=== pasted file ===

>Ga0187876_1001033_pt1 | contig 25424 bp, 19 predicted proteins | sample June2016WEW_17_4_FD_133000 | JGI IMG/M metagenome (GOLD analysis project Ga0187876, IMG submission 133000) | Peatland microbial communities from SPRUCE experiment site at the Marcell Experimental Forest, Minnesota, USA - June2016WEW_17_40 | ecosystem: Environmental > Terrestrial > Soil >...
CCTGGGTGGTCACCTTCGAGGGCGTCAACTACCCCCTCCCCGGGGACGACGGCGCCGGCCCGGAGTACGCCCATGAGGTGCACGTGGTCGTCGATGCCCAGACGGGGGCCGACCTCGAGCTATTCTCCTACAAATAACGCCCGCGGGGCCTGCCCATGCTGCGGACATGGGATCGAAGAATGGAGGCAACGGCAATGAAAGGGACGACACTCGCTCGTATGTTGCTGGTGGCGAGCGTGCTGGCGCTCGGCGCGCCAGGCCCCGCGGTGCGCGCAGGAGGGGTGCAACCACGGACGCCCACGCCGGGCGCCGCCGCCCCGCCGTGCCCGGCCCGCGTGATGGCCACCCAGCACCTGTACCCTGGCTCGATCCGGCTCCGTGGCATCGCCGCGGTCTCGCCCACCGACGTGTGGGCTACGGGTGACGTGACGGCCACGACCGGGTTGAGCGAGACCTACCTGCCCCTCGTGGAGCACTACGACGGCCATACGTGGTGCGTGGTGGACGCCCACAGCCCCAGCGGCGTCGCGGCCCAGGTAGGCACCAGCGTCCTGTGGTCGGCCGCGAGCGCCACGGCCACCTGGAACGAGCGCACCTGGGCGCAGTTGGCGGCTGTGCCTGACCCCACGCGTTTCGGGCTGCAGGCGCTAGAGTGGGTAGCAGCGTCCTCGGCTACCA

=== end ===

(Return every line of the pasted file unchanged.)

>Ga0187876_1001033_pt1 | contig 25424 bp, 19 predicted proteins | sample June2016WEW_17_4_FD_133000 | JGI IMG/M metagenome (GOLD analysis project Ga0187876, IMG submission 133000) | Peatland microbial communities from SPRUCE experiment site at the Marcell Experimental Forest, Minnesota, USA - June2016WEW_17_40 | ecosystem: Environmental > Terrestrial > Soil >...
CCTGGGTGGTCACCTTCGAGGGCGTCAACTACCCCCTCCCCGGGGACGACGGCGCCGGCCCGGAGTACGCCCATGAGGTGCACGTGGTCGTCGATGCCCAGACGGGGGCCGACCTCGAGCTATTCTCCTACAAATAACGCCCGCGGGGCCTGCCCATGCTGCGGACATGGGATCGAAGAATGGAGGCAACGGCAATGAAAGGGACGACACTCGCTCGTATGTTGCTGGTGGCGAGCGTGCTGGCGCTCGGCGCGCCAGGCCCCGCGGTGCGCGCAGGAGGGGTGCAACCACGGACGCCCACGCCGGGCGCCGCCGCCCCGCCGTGCCCGGCCCGCGTGATGGCCACCCAGCACCTGTACCCTGGCTCGATCCGGCTCCGTGGCATCGCCGCGGTCTCGCCCACCGACGTGTGGGCTACGGGTGACGTGACGGCCACGACCGGGTTGAGCGAGACCTACCTGCCCCTCGTGGAGCACTACGACGGCCATACGTGGTGCGTGGTGGACGCCCACAGCCCCAGCGGCGTCGCGGCCCAGGTAGGCACCAGCGTCCTGTGGTCGGCCGCGAGCGCCACGGCCACCTGGAACGAGCGCACCTGGGCGCAGTTGGCGGCTGTGCCTGACCCCACGCGTTTCGGGCTGCAGGCGCTAGAGTGGGTAGCAGCGTCCTCGGCTACCA